The Golfer of the Year – an award Ballesteros won on three occasions in 1986, ‘88 and ‘91 – is voted for by the golf media. He beat off competition from Rose, Tommy Fleetwood, Tyrrell Hatton and Rookie of the Year Jon Rahm...
Rules row caddie acted in ‘good faith’
The caddie who shed light on Rory McIlroy’s crucial rules infringement in the third round of the HSBC Golf Championship in Abu Dhabi taped a note to the Northern Irishman’s locker to explain the “good faith” of his actions on Sunday.
Dave Renwick was caddying for Ricardo González, one of Rory’s playing partners, when he spotted the infamous infringement on the 2nd hole during Saturday’s game. It is said that McIlroy took a drop from a spectator walkway but had one foot still standing on that area when he played his next shot; this is not permitted under the rules of golf.
Renwick did not say anything to McIlroy at the time of the infringement, instead waiting until after his group had putted out of the 18th before informing him of his concerns, so as to not disrupt the two-time major winners round and momentum.
Shortly after this there was a review with tournament referee John Paramor, who then penalised a furious McIlroy two strokes and a third round 68 crumbled into a 70.
Renwick was quick to explain his reasons behind telling officials of McIlroy’s illegal move, saying: "I couldn't have gone to sleep knowing that I hadn't said anything. I put a letter, a nice short one, on his locker saying that I'm sure he would appreciate what I did was in good faith."
And credit to McIlroy, who did sympathise with the caddie’s unenviable situation. He said: "You have to adhere to the rules of this game and he was pointing out something he thought was questionable. He was just doing what I guess anyone would."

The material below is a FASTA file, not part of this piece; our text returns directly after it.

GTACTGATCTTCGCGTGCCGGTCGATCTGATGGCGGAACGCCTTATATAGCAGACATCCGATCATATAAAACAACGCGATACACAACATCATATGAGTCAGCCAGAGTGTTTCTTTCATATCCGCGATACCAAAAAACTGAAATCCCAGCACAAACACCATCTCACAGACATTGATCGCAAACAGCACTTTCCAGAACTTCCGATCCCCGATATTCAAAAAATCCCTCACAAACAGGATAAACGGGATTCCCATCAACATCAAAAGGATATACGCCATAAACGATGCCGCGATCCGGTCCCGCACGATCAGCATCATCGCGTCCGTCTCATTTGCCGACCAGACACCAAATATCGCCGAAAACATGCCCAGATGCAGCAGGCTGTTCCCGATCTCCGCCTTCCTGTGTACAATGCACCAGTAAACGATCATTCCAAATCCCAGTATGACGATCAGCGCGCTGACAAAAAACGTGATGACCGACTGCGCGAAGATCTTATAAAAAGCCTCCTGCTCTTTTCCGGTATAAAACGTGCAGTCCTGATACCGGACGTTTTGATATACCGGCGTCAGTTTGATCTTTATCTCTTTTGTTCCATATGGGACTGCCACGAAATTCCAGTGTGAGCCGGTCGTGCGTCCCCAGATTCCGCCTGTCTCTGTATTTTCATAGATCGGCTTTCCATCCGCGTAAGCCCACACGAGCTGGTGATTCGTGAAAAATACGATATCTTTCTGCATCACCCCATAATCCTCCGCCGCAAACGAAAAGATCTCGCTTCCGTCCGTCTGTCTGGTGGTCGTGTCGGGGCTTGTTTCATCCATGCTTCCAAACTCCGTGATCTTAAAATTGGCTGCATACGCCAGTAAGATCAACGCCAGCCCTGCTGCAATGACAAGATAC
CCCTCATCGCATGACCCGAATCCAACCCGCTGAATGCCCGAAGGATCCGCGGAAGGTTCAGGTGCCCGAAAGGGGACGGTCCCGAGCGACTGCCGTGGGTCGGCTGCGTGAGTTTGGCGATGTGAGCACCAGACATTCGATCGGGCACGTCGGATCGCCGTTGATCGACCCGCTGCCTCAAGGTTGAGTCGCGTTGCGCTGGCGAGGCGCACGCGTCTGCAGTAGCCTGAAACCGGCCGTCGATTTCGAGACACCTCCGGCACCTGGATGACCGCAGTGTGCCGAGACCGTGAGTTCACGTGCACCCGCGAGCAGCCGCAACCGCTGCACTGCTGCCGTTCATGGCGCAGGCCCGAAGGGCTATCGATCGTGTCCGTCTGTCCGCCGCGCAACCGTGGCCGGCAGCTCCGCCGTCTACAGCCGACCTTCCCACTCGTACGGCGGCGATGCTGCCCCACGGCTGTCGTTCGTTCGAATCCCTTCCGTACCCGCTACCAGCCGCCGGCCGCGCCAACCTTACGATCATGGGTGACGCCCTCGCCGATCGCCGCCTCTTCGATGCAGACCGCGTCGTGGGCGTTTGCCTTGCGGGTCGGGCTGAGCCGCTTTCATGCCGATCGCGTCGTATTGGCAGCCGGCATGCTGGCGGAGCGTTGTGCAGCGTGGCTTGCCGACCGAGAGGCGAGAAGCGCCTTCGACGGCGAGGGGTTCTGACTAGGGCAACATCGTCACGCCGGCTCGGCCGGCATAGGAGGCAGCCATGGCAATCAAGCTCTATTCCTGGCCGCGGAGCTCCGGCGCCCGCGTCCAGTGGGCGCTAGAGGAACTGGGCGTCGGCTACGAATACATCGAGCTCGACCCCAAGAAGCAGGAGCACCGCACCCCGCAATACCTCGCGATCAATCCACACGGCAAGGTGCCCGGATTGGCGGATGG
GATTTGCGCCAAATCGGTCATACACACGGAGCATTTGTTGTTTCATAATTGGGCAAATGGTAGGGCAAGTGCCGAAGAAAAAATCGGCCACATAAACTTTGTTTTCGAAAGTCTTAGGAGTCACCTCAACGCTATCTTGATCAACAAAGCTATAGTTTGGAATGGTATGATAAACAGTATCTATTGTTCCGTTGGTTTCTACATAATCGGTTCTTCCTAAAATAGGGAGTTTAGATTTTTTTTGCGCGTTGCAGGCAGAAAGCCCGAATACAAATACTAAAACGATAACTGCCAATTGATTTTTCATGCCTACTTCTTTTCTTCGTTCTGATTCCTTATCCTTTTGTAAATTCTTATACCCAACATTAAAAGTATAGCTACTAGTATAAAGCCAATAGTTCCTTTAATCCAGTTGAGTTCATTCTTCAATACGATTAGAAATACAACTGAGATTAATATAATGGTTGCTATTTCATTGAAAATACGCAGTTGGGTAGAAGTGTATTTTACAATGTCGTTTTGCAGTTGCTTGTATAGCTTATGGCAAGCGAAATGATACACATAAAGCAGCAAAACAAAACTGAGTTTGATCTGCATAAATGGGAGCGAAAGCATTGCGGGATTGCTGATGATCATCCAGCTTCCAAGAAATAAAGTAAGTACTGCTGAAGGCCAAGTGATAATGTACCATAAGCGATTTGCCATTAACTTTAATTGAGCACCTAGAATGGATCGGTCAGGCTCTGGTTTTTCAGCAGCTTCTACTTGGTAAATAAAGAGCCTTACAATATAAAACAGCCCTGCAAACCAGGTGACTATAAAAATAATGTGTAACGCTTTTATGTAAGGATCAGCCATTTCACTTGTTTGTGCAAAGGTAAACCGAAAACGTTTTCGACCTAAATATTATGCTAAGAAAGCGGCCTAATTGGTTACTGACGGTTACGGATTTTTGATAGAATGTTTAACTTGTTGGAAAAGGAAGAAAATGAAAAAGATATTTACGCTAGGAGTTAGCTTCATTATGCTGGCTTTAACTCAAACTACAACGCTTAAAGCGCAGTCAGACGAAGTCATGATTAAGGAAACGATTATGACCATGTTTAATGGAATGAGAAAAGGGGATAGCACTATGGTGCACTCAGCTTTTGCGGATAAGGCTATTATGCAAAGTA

The decision, however, subsequently cost McIlroy the victory by a single shot, with Pablo Larrazábal walking away the winner.
Renwick added: "It was pleasing to hear that Rory had said there was no animosity as we've all got to adhere to the rules out here, after all."
Renwick is one of the more experienced caddies on tour, having previously worked for José María Olazábal, Vijay Singh and Steve Elkington. He also worked with Lee Westwood for a while.
Renwick went on: "If I hadn't said anything and Rory had won the tournament by a shot, that wouldn't have been right and I couldn't have lived with myself. I feel I did the right thing and if I could have stopped him before he hit the shot I would have. But I was fully 40 yards away at the time.
"We'd just played our third shot and Rory was over the ball. I was looking over and thought: 'I'm sure his foot is inside the white line.' I said to Ricardo as we walked to the next tee: 'I'm sure he was standing on the walkway, not by much but enough.'"
Despite Renwick feeling he did the right thing and McIlroy backing him up in his assessment, there have been criticisms by a caddie in the USA who feels the Scotsman’s actions was wrong.
Brian Smith, a highly-experienced and well-respected caddie himself, said he would have adopted a different stance had he been witness to the rules breach. He said: "If I saw him do something wrong, I would have said it immediately; or at least told my player. I try to stay out of all that stuff. Let the officials deal with that. Let the players deal with that.
"I wouldn't say it was right for Dave to say it when he said it. I would have no problem with him saying it at that moment or bringing it to their attention, at least."
Such rules controversies are becoming more frequent and there are grumbles from both players and fans of the sport that something should be done about it before the game become’s untenable. However, the rules are clear, and those who adhere to them are the ones more likely to add to their trophy cabinets this season.